Ryanair Holdings Plc will add 10 new routes from Hamburg next summer as the low-cost giant seizes on a meltdown at Air Berlin Plc to offer 20 percent more flights in Germany in 2017.
Ryanair will open a base in Hamburg next month, stationing two jets there and adding seven routes from the north German city to take the total to 14. All of those destinations will be retained next year with three more, including Faro in Portugal and Thessaloniki in Greece, introduced, the company said Tuesday.
Europe’s biggest discount airline is boosting operations in Germany after unprofitable Air Berlin last week announced the shuttering of its Hamburg base and five others in the country as it halves its fleet and cuts 1,200 jobs. Ryanair was already targeting expansion in the region’s largest economy, where it plans to capture 20 percent of traffic, up from about 5 percent now.
“We know that the Ryanair offer will win through in the German market regardless of what happens to Air Berlin,” Chief Marketing Officer Kenny Jacobs said at a briefing in Hamburg. Some other carriers look “artificially good” because of the low oil price and also “could be vulnerable,” he added.
Ryanair’s average ticket price slipped below 40 euros this summer compared with 46 euros in 2015 as overcapacity in Europe’s short-haul market weighs on yields. Chief Executive Officer Michael O’Leary has said he’s happy to engage in fare wars to defend and increase the Dublin-based carrier’s market share.
Ryanair said that an arrangement under which Air Berlin plans to operate 40 surplus jets on behalf of Deutsche Lufthansa AG, the biggest German carrier, for five years is both negative for consumers and of dubious legality from an antitrust standpoint.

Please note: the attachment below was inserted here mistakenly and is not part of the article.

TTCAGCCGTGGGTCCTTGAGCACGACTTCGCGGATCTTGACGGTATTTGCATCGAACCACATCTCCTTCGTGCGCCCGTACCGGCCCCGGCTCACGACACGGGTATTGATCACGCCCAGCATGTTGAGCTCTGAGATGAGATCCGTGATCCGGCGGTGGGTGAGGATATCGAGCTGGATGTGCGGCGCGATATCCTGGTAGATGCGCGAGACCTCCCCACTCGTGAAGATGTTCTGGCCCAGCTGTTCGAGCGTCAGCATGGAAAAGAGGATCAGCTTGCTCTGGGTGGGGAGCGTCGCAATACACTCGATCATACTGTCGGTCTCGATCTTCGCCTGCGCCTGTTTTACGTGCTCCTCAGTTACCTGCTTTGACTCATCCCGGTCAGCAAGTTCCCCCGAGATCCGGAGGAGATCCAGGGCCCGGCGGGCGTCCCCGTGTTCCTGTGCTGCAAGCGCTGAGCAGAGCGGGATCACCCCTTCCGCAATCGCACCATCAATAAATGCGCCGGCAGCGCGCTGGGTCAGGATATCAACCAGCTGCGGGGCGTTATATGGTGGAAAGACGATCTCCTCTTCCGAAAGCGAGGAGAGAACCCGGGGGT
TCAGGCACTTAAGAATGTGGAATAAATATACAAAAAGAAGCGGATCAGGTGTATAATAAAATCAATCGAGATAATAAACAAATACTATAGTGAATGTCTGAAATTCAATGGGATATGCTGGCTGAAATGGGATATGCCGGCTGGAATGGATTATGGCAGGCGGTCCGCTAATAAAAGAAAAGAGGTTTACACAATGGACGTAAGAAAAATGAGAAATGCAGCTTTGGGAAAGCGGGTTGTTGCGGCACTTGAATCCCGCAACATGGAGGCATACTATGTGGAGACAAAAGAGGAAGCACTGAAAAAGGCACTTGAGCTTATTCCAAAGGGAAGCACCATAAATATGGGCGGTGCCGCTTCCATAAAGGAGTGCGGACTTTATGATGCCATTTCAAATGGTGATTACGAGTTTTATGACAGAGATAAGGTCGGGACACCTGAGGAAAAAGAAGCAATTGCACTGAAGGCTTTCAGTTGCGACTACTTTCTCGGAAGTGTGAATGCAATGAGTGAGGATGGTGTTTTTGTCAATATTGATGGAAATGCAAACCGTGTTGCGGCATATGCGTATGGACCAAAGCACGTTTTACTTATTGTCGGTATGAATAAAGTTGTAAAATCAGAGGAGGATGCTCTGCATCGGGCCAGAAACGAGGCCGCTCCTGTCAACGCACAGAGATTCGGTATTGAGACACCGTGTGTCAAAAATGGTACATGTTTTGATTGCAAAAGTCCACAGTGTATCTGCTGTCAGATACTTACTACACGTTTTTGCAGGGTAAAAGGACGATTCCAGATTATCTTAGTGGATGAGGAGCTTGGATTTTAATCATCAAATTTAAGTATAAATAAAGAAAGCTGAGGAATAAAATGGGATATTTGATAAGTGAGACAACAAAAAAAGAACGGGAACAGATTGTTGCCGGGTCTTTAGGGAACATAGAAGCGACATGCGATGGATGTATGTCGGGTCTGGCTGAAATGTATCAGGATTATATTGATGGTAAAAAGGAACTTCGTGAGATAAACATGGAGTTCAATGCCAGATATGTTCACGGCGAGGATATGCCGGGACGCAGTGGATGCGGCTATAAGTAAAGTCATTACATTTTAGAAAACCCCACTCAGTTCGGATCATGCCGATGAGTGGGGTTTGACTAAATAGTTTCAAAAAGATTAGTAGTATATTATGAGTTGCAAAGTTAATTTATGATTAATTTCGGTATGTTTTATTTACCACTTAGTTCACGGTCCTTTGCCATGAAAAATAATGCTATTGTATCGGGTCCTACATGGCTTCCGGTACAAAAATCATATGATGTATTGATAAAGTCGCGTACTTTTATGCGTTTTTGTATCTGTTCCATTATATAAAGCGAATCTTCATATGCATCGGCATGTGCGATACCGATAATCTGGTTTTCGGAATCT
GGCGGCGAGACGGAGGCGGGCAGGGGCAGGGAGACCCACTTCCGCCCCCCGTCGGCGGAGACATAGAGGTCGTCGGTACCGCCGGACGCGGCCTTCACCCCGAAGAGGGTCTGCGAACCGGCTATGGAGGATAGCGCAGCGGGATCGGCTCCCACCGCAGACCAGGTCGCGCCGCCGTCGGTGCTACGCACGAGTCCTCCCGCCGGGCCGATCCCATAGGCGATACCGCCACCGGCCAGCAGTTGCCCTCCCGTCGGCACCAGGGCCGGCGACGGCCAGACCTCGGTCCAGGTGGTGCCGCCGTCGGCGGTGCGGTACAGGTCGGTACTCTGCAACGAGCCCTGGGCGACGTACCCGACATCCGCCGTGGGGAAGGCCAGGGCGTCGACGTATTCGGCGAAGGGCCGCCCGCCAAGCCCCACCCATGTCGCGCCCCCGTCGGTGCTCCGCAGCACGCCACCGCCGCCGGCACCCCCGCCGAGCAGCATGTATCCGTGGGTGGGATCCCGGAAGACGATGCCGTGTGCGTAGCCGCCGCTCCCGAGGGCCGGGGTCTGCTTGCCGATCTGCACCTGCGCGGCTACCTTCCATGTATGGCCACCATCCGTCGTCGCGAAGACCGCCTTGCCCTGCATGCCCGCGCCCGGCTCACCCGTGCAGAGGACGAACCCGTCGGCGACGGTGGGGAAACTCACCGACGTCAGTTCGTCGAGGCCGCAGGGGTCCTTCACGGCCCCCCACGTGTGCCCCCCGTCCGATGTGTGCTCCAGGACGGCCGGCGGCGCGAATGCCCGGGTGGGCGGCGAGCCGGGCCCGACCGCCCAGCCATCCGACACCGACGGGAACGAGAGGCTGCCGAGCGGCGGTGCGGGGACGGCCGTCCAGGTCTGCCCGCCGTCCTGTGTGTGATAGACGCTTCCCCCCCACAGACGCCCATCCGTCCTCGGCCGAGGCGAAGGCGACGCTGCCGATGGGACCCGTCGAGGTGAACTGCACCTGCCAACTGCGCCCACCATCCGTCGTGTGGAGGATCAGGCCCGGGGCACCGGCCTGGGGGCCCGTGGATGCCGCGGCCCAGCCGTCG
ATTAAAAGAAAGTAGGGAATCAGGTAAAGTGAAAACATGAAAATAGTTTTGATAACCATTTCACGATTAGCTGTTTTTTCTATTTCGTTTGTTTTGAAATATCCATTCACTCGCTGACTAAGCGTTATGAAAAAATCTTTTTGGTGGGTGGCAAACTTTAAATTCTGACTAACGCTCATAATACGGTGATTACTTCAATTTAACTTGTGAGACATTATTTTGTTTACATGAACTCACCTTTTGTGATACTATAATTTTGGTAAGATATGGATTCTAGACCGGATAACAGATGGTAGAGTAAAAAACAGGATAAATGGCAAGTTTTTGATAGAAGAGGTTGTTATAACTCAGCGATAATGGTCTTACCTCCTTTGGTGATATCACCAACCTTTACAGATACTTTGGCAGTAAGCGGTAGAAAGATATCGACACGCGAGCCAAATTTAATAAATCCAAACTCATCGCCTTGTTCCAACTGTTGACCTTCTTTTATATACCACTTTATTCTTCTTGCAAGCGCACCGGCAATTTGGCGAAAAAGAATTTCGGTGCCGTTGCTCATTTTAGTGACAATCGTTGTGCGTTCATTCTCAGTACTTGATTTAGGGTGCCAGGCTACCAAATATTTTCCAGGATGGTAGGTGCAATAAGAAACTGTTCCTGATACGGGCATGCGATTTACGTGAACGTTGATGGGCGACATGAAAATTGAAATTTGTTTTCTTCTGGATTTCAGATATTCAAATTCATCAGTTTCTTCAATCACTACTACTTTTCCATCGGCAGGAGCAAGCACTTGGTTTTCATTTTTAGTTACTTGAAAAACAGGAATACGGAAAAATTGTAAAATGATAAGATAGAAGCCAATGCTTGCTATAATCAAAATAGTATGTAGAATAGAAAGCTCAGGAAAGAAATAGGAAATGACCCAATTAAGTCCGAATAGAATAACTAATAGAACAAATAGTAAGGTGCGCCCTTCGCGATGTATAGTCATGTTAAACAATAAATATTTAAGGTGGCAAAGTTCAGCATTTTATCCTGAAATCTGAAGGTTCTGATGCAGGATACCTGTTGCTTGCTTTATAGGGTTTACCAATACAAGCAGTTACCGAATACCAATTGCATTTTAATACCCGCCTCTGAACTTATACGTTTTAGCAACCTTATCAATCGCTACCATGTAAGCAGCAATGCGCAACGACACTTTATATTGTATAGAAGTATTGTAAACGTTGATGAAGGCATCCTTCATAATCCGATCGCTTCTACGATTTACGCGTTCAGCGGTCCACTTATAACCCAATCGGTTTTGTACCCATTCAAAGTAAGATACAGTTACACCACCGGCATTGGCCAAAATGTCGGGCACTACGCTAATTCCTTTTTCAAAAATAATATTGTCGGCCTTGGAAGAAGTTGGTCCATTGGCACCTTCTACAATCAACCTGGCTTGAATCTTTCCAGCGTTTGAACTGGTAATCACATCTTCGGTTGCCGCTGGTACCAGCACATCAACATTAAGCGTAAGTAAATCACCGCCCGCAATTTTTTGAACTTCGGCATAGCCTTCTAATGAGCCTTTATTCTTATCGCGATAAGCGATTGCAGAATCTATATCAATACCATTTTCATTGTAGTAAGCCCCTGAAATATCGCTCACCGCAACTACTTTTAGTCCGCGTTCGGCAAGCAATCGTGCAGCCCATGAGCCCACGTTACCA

“There are questions on the legitimacy of any bogus merger,” Ryanair Chief Operations Officer David O’Brien said in Hamburg. “We have yet to see the details, but it could well be that the European Union could become interested.”
Ryanair, for which Germany is the fourth-largest market, is already stationing four additional aircraft at Berlin Schoenefeld Airport, for a total of nine, and will open a base at Nuremberg on Nov. 1 where it will locate one plane and serve six winter routes.
While the carrier currently ranks third in Germany, Air Berlin’s retrenchment to focus on a fleet of just 75 planes will leave it vulnerable to being overtaken and Jacobs said the No. 2 spot is now the target.
Ryanair also has 50 extra aircraft due from next September “that conceivably could come to Germany,” O’Brien said. Lufthansa is also set to build up the fleet of its Eurowings discount arm, with both the Air Berlin deal and a takeover of Brussels Airlines NV set to provide an injection of jets.
EasyJet Plc, Europe’s second-biggest discount carrier, is also adding capacity to destinations including Berlin and Stuttgart, while Romanian carrier Blue Air said Tuesday that it too plans to ramp up its presence in Hamburg with flights to Liverpool, England, four times weekly starting next March.
Ryanair may also have spare capacity to direct at Germany as it curbs growth plans for the U.K. following the June 23 vote to leave the EU. While some carriers have said sterling’s decline could draw in more tourists, helping to maintain passenger numbers, O’Brien said that may be a limited phenomenon.
–With assistance from Richard Weiss To contact the reporter on this story: Nicholas Brautlecht in Hamburg at firstname.lastname@example.org. To contact the editors responsible for this story: Chris Reiter at email@example.com, Christopher Jasper
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